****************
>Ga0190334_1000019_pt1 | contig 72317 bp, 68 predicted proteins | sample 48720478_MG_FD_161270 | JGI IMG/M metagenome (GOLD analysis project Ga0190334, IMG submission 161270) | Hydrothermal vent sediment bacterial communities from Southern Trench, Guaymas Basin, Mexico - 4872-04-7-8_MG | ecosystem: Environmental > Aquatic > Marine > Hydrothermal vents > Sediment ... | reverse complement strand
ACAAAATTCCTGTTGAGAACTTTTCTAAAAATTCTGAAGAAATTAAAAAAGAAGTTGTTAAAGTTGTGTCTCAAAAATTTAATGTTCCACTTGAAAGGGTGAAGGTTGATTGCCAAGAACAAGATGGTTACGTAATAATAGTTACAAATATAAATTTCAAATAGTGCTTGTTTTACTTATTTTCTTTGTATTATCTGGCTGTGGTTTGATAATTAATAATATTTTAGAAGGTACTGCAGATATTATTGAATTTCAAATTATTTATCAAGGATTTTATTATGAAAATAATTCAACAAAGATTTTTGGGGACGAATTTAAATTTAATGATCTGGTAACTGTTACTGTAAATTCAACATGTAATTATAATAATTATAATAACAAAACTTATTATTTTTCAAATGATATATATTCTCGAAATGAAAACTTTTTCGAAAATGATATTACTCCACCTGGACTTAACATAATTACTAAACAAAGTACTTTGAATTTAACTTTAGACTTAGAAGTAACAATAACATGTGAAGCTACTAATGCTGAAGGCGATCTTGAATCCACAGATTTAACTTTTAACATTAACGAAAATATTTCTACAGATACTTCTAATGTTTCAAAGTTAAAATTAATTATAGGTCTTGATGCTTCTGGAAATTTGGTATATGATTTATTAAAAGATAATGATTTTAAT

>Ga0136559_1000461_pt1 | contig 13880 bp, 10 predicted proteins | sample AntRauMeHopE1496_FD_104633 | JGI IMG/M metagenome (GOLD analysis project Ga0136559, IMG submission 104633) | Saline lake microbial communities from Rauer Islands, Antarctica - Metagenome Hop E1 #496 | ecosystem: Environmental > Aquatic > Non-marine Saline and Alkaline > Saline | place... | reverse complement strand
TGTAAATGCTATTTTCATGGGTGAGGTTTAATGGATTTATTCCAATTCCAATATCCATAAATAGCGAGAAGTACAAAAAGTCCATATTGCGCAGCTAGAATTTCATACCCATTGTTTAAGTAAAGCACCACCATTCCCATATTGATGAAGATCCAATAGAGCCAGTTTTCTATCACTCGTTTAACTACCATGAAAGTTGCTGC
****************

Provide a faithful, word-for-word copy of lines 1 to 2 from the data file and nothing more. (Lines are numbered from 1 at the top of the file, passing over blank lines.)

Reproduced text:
>Ga0190334_1000019_pt1 | contig 72317 bp, 68 predicted proteins | sample 48720478_MG_FD_161270 | JGI IMG/M metagenome (GOLD analysis project Ga0190334, IMG submission 161270) | Hydrothermal vent sediment bacterial communities from Southern Trench, Guaymas Basin, Mexico - 4872-04-7-8_MG | ecosystem: Environmental > Aquatic > Marine > Hydrothermal vents > Sediment ... | reverse complement strand
ACAAAATTCCTGTTGAGAACTTTTCTAAAAATTCTGAAGAAATTAAAAAAGAAGTTGTTAAAGTTGTGTCTCAAAAATTTAATGTTCCACTTGAAAGGGTGAAGGTTGATTGCCAAGAACAAGATGGTTACGTAATAATAGTTACAAATATAAATTTCAAATAGTGCTTGTTTTACTTATTTTCTTTGTATTATCTGGCTGTGGTTTGATAATTAATAATATTTTAGAAGGTACTGCAGATATTATTGAATTTCAAATTATTTATCAAGGATTTTATTATGAAAATAATTCAACAAAGATTTTTGGGGACGAATTTAAATTTAATGATCTGGTAACTGTTACTGTAAATTCAACATGTAATTATAATAATTATAATAACAAAACTTATTATTTTTCAAATGATATATATTCTCGAAATGAAAACTTTTTCGAAAATGATATTACTCCACCTGGACTTAACATAATTACTAAACAAAGTACTTTGAATTTAACTTTAGACTTAGAAGTAACAATAACATGTGAAGCTACTAATGCTGAAGGCGATCTTGAATCCACAGATTTAACTTTTAACATTAACGAAAATATTTCTACAGATACTTCTAATGTTTCAAAGTTAAAATTAATTATAGGTCTTGATGCTTCTGGAAATTTGGTATATGATTTATTAAAAGATAATGATTTTAAT